The Varsity (newspaper)

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The Varsity
The Varsity
Type Weekly newspaper
Format Compact
Owner(s) Varsity Publications
Editor Jacob Lorinc
Founded 1880
Language English
Headquarters 21 Sussex Ave., 2nd floor, Toronto, ON, M5S 1J6, Canada
Circulation 20,000
ISSN 0042-2789
Website thevarsity.ca

The Varsity is one of the main student newspapers of the University of Toronto. In publication since 1880, it is the second-oldest student newspaper in Canada.[citation needed]

The paper publishes weekly during the university semesters and online throughout the year. Originally a broadsheet daily, it now issues in compact form. The paper's primary focus is on campus affairs and general interest news

The Varsity usually assumes a left-of-centre stance on political affairs. The paper is published by Varsity Publications, a not-for-profit corporation, and is primarily financed by advertisement revenues with subsidies from a student levy.

History[edit]

At the height of debate on coeducation in 1880, The Varsity published an article in its inaugural issue voicing in favour of admitting women.[1]

In 1895, the suspension of The Varsity's editor, James Tucker, led Latin Professor Dale to publicly attack the administration in The Globe, which in turn led to his own dismissal.[2] University College students then approved a motion by Varsity staff member William Lyon Mackenzie King and boycotted lectures for a week. This is significant for William Lyon Mackenzie King's involvement as a member of the Varsity editorial staff and student leader. He would later become Canada's longest serving Prime Minister.[3][4]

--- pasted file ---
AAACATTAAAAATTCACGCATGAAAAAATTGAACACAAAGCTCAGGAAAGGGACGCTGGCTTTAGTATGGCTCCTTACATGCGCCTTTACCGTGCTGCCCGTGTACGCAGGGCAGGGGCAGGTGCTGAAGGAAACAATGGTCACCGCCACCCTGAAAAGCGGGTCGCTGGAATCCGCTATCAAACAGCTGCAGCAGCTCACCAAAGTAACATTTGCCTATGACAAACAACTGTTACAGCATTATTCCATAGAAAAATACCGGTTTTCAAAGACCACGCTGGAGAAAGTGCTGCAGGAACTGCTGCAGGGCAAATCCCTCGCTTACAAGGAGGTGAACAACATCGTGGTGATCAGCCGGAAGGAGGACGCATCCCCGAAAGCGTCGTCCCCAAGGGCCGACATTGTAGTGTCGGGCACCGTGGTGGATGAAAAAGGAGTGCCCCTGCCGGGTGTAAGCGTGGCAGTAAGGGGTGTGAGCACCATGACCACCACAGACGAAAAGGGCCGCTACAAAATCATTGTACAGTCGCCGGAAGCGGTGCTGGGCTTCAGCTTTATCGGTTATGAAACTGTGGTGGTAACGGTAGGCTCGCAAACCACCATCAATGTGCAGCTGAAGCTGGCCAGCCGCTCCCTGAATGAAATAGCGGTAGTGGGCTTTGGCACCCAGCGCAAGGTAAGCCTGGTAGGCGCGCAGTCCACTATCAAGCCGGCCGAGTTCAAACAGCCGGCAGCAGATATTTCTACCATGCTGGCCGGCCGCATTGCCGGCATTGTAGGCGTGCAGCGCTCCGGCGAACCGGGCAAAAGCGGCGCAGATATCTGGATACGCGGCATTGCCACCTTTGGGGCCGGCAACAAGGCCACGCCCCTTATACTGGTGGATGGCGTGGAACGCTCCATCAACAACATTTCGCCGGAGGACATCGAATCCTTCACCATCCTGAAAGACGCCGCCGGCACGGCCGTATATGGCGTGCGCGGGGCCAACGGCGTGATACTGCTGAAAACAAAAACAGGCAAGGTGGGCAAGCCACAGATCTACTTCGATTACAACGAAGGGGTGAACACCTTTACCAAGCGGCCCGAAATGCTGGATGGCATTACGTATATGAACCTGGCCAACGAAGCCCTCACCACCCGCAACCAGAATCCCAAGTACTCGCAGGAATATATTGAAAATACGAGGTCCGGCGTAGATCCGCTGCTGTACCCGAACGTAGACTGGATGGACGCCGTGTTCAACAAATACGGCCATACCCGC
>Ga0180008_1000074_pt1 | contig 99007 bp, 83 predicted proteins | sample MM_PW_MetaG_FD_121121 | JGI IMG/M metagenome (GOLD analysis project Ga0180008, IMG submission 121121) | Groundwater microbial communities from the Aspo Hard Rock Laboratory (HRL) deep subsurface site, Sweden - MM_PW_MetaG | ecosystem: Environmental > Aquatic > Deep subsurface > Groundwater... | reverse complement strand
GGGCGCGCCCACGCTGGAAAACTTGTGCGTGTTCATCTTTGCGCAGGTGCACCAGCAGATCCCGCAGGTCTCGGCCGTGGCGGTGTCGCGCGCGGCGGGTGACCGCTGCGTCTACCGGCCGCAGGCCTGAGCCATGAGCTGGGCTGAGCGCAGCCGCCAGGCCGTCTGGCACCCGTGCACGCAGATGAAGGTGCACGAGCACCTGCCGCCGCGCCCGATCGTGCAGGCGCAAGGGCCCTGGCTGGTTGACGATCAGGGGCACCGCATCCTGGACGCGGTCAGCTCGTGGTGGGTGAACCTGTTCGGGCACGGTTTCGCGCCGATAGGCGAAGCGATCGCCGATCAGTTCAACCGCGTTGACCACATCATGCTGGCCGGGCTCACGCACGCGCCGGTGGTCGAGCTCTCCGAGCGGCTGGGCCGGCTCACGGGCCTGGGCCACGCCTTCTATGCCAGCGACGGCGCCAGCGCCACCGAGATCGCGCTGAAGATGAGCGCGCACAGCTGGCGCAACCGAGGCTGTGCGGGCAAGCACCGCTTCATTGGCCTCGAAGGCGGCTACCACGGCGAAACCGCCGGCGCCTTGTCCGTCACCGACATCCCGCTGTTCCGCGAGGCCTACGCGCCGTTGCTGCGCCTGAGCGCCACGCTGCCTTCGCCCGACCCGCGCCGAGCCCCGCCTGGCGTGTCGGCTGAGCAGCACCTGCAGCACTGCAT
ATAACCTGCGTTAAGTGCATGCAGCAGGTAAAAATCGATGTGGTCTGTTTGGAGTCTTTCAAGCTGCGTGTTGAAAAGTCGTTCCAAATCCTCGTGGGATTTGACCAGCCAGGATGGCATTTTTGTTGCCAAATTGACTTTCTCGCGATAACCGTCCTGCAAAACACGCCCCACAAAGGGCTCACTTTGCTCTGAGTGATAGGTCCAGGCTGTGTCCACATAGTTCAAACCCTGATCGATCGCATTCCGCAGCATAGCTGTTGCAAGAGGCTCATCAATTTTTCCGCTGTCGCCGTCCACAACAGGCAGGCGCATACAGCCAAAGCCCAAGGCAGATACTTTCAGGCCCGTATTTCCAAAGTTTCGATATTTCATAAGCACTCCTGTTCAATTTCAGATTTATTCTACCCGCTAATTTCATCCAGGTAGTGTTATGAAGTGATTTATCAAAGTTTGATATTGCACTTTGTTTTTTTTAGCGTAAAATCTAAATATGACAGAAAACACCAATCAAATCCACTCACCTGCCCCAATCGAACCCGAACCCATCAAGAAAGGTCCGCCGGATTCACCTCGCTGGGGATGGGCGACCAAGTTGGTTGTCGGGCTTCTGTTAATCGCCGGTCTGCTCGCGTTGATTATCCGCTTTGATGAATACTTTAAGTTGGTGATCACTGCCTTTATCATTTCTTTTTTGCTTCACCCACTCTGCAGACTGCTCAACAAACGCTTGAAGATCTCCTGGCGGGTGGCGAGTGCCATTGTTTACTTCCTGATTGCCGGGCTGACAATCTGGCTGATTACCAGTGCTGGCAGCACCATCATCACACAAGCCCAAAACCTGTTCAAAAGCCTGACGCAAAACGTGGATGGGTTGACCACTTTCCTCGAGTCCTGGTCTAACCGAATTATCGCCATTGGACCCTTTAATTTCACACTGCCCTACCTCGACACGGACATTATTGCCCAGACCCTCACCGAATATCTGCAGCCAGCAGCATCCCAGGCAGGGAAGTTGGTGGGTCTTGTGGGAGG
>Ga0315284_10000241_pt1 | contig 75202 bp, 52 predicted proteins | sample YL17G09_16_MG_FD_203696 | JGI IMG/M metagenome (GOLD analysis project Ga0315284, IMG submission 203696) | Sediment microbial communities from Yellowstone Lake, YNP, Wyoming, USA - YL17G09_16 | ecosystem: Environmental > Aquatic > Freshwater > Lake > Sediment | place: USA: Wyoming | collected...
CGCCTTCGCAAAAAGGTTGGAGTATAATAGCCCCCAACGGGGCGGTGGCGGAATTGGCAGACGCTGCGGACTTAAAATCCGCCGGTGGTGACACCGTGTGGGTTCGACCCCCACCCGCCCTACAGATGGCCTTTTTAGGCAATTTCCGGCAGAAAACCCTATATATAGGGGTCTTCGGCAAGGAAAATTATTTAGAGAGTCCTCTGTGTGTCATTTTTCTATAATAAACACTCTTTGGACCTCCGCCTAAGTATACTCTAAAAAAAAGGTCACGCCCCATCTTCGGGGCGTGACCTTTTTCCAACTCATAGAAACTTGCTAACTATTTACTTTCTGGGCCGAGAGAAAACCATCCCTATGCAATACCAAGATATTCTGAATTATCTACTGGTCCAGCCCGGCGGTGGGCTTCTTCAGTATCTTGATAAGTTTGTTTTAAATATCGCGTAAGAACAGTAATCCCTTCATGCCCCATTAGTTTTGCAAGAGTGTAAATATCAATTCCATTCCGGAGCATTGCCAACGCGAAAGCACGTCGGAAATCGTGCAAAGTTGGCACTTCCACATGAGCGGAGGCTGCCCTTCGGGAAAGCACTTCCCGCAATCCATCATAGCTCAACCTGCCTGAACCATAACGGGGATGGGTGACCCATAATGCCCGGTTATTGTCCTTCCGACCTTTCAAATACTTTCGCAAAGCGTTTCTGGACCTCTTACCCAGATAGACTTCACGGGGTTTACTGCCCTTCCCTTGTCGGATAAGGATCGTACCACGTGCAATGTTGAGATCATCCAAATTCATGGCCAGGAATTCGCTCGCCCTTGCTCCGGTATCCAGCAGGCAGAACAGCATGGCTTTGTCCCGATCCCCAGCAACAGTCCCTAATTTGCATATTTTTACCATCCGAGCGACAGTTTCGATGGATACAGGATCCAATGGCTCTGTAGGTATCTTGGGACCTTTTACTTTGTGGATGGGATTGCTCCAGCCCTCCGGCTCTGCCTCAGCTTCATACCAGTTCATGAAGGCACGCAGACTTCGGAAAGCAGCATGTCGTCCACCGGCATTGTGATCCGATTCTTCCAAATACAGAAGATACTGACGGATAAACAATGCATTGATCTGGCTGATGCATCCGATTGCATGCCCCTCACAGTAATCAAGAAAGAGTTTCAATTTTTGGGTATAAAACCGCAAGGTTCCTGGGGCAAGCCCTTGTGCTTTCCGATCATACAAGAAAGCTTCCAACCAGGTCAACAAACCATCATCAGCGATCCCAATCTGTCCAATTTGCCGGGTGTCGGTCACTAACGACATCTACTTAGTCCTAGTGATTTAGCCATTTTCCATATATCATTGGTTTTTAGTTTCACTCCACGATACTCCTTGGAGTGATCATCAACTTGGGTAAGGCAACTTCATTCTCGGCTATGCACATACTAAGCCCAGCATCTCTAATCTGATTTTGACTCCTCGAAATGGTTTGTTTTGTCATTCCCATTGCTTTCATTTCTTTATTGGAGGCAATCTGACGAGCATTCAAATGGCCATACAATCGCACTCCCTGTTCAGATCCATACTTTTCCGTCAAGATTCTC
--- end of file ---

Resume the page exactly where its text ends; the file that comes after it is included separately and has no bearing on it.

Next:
After Prime Minister Pierre Trudeau decriminalized homosexuality in 1969, a medical research assistant placed an advertisement in The Varsity seeking volunteers to establish the first university homophile association in Canada.[5]

Notable past staff[edit]

See also[edit]

References[edit]

  1. ^ "What was front page news in the inaugural issue of the student paper The Varsity in 1880?". History Q & A. University of Toronto Department of Public Affairs. 2002. Retrieved 2007-07-19. [dead link]
  2. ^ Q&A: What made the "blood fairly boil" in U of T student and future prime minister William Lyon Mackenzie King in 1895?
  3. ^ "What made the "blood fairly boil" in U of T student and future prime minister William Lyon Mackenzie King in 1895?". History Q & A. University of Toronto Department of Public Affairs. 2002. Retrieved 2007-09-24. [dead link]
  4. ^ Marshall, David B. (2000). "Dale, William". Dictionary of Canadian Biography. Retrieved 2009-02-28. 
  5. ^ Bébout, Rick (January 2000). "Conception & birth". On the Origins of the Body Politic. Retrieved 2009-02-28. 
 6. Stop censoring student journalists - we're trying to hold universities to account

External links[edit]